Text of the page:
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Unfulfilling Toys
We were going to do a falling-apart Rubik's cube that was just 27 independent blocks stuck together with magnets, but then we realized it was actually really cool and even kind of worked, so we cut that one.
Title text: We were going to do a falling-apart Rubik's cube that was just 27 independent blocks stuck together with magnets, but then we realized it was actually really cool and even kind of worked, so we cut that one.


Ambox notice.png This explanation may be incomplete or incorrect: Please edit the explanation below and only mention here why it isn't complete. Do NOT delete this tag too soon.

This comic lists and illustrates a number of classic toys that are missing a key piece or attribute that makes them work and/or that makes them unique.

Rigid Slap Bracelet

Slap bracelets are flexible curved strips of spring steel that roll up and become a bracelet when you slap them against your wrist. This function operates on the same principle and basic design as the rolled band of metal inside a tape-measure. A rigid one would not twist and would be deeply frustrating and potentially painful.

Sealed Stomp Rocket

A stomp rocket has a rubber pouch full of air, connected via a hose to a vertical cylinder contained snugly within the base of an air propelled rocket. By stomping on the pouch, the air is forced out the top end of the cylinder, launching the rocket into the air. By sealing the air channel, the rocket would stay on the cylinder and the person would just be bounced into the air by the pouch -- acting like the world's smallest bouncy house -- or the pouch will burst rendering the toy even more useless.

Pump-only Supersoaker

A Super Soaker™ is a brand of water gun that works by first pumping air into the gun, thereby introducing pressurized air above the water, then releasing the water using the gun's trigger -- the extra pressure from the pumped air makes the water go much further than a traditional water gun which relies upon the pressure generated from a single pump of the trigger itself. In Randall's version, the water cannot be released, so the fun part of the water gun -- getting to spray your friends -- isn't available.

Glass Glow Stick

In a classic glow stick, made of flexible plastic, one must first bend it enough to break the glass cylinder inside. This allows the chemicals inside to mix and begin glowing within the plastic tube. If the entire tube were made of actual glass, however, it would not only shatter into many sharp glass pieces, but would also cover the hands of the unfortunate user with a mixture of mild but not harmless chemicals.

Wingless Sky Dancer

In the original toy, a doll or figure with folded-up wings sits on top of a hand-held device with a wrapped string or other mechanism that lets it spin the doll very fast. As the doll spins, centrifugal force causes the wings to unfold and provide lift, and the doll rises up in the air and flies, spinning, sometimes going quite high. Without the wings, the doll will spin but otherwise remain flightless.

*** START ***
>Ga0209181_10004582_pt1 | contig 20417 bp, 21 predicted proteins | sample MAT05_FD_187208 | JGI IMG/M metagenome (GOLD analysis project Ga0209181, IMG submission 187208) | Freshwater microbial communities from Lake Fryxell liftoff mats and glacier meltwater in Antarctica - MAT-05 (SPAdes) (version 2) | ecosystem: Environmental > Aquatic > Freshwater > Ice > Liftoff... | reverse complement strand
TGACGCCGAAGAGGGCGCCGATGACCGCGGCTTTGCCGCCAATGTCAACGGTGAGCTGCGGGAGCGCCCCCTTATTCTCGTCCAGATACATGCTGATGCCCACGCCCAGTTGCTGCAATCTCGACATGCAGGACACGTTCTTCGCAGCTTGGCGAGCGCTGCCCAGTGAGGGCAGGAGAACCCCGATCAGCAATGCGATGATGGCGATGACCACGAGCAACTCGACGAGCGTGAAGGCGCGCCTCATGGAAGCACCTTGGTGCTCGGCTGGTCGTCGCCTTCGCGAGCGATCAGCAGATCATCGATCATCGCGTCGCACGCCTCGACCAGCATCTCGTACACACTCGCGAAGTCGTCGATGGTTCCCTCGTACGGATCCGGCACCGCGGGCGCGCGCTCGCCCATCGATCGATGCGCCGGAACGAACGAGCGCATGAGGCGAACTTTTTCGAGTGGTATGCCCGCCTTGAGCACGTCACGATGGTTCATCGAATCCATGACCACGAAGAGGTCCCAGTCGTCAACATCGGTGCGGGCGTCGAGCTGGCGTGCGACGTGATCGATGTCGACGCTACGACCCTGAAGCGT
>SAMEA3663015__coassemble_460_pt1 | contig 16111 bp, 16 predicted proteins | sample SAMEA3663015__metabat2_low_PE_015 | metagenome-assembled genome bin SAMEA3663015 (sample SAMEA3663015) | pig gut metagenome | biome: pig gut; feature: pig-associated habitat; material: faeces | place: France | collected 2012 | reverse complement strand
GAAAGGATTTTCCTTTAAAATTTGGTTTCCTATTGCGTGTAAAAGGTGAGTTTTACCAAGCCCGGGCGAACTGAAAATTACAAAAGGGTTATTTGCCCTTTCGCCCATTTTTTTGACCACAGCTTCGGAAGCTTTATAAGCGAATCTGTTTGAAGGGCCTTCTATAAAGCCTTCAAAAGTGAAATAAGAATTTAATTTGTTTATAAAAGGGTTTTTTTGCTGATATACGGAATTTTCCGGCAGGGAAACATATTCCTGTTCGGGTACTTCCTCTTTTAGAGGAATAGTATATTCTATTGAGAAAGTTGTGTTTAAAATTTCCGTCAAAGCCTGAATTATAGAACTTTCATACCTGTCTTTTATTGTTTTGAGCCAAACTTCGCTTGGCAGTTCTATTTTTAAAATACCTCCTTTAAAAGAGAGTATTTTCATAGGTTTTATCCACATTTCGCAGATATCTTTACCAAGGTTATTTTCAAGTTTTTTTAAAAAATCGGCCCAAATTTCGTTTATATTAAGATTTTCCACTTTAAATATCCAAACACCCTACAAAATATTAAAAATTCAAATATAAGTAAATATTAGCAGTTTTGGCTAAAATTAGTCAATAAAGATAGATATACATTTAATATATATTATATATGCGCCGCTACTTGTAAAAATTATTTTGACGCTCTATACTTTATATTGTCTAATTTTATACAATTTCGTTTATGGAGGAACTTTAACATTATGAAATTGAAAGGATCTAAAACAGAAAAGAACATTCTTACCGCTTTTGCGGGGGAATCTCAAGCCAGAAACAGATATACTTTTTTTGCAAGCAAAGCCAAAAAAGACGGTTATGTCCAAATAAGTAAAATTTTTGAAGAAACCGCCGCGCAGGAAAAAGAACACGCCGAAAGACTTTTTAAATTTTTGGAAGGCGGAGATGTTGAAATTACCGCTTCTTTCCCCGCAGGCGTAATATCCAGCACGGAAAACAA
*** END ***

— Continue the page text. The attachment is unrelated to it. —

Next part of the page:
No-strings-attached Yo-yo

In a traditional yo-yo, one attaches a string to their finger and the other end of the string is looped around the shaft of the yo-yo, in such a way that it will hold the yo-yo but the yo-yo can still spin. In this case, the string is included but not attached to the yo-yo, so when the yo-yo reaches the end of its string it will fall off, instead of coming back to the person or spinning at the end of the string.

Nonetheless a so called off-string yo-yoing technique exists that has been a division of the World Yo-Yo Contest since 2003. The division specifies that the string is tied to one finger but not the yo-yo. It was popularized by yo-yo player Jon Gates. It differs from the manipulation of a Diabolo because the string is tied to one finger instead of being tied to two sticks. The return is accomplished with a twist of the string called a bind. Diabolos don't return. A good example is here at this video: Youtube: Crazy Stringless Yoyo Tricks!.

Title-text: Falling-Apart Rubik's cube

In order to build the magnetic Rubik's Cube, which ironically was called Magic Cube at the first place, you would need to embed magnets in the inward-facing sides of each cube. This actually can be achieved by using a checkered pattern for the polarity of each piece, a single piece uses the same polarity at all its connecting sides while the immediate neighbor is configured in the opposite. This video shows the principle and even a working 5x5x5 magnetic cube.

Because such a cube doesn't fall apart Randall had to remove it from his "deeply unfulfilling versions of classic toys."

It might also refer to various square shaped neodymium magnet based toys, like this one, which although can be taken easily apart, it is a successful and very fulfilling product on it's own.


[The comic presents toys in six different frames.]
[Cueball slaps his wrist with a strap-like item in his hand.]
Rigid slap bracelet
[Cueball jumps on top of a pouch full of air connected via a hose to an air propelled rocket. The pouch does not budge and the rocket remains connected to its base.]
Seal stomp rocket
[Ponytail holds a water gun and makes use of its hand-operated pump system.]
Pump pump pump
Pump-only SuperSoaker
[Megan pulls an item apart between her hands. The middle section breaks into many pieces on the ground and liquid is falling from the end parts.]
Glass glow stick
[Cueball holds a figurine sitting on top of a hand-held device and pulls a string connected to it.]
Wingless sky dancer
[Megan holds a yo-yo until the yo-yo falls from the string and starts rolling on the ground.]
No-strings-attached yo-yo
[Caption below the frames:]
My least successful product line was probably "deeply unfulfilling versions of classic toys."

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